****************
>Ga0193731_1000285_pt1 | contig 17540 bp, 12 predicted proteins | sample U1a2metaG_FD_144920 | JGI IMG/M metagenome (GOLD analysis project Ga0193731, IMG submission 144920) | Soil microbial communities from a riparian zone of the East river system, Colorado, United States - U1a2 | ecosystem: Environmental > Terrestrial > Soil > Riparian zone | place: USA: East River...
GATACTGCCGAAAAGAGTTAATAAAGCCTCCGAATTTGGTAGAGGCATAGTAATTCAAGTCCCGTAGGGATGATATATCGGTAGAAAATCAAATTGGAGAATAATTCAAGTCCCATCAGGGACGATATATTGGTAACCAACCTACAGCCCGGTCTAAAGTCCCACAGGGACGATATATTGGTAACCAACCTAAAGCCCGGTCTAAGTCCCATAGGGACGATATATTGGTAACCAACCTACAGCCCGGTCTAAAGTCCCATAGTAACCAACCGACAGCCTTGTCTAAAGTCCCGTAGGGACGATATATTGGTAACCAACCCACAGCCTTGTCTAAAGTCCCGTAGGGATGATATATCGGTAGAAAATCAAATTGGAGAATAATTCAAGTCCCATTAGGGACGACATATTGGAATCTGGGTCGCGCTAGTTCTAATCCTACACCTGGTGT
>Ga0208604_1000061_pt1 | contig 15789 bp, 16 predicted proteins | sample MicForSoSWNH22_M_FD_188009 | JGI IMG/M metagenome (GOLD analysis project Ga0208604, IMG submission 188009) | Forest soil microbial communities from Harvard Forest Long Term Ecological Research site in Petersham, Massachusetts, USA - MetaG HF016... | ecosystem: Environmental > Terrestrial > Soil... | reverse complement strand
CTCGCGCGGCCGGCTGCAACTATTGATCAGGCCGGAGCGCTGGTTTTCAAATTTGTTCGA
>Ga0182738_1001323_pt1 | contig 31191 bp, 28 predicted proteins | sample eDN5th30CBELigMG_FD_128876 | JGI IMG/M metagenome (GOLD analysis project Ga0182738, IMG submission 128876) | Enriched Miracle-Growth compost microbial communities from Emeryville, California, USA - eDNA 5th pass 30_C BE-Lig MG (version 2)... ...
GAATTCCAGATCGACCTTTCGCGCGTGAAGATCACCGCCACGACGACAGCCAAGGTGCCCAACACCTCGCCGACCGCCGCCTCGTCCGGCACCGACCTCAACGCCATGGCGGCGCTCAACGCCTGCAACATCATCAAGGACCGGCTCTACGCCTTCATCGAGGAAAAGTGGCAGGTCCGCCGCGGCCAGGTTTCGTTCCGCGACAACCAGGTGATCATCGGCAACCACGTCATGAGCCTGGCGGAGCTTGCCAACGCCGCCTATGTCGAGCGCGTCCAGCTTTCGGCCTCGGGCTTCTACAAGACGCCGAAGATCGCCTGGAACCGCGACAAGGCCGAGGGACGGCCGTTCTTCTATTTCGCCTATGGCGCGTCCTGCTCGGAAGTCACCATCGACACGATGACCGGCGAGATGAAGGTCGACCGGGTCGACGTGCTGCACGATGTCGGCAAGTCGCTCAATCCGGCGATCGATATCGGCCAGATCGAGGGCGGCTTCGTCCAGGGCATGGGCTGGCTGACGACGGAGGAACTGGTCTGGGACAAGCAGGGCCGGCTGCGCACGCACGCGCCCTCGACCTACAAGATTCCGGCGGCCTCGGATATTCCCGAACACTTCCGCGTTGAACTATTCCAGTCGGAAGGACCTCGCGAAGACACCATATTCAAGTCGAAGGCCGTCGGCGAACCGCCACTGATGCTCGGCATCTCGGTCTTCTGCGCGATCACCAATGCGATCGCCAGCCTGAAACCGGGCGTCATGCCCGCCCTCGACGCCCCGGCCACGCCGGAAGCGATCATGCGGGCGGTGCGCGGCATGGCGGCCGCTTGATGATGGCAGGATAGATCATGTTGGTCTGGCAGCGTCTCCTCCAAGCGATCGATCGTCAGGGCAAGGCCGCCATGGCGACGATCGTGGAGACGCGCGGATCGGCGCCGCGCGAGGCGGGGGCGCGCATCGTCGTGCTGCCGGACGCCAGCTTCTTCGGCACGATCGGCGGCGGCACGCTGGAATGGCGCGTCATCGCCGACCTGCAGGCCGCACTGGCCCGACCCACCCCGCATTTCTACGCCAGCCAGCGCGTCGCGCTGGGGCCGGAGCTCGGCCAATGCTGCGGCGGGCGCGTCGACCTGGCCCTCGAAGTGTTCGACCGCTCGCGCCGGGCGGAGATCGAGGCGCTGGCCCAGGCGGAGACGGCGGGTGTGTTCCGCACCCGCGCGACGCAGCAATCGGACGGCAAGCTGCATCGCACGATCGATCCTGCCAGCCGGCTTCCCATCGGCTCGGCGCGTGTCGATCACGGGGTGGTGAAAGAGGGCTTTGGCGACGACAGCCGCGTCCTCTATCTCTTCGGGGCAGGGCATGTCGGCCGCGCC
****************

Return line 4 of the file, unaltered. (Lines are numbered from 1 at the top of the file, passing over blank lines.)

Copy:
CTCGCGCGGCCGGCTGCAACTATTGATCAGGCCGGAGCGCTGGTTTTCAAATTTGTTCGA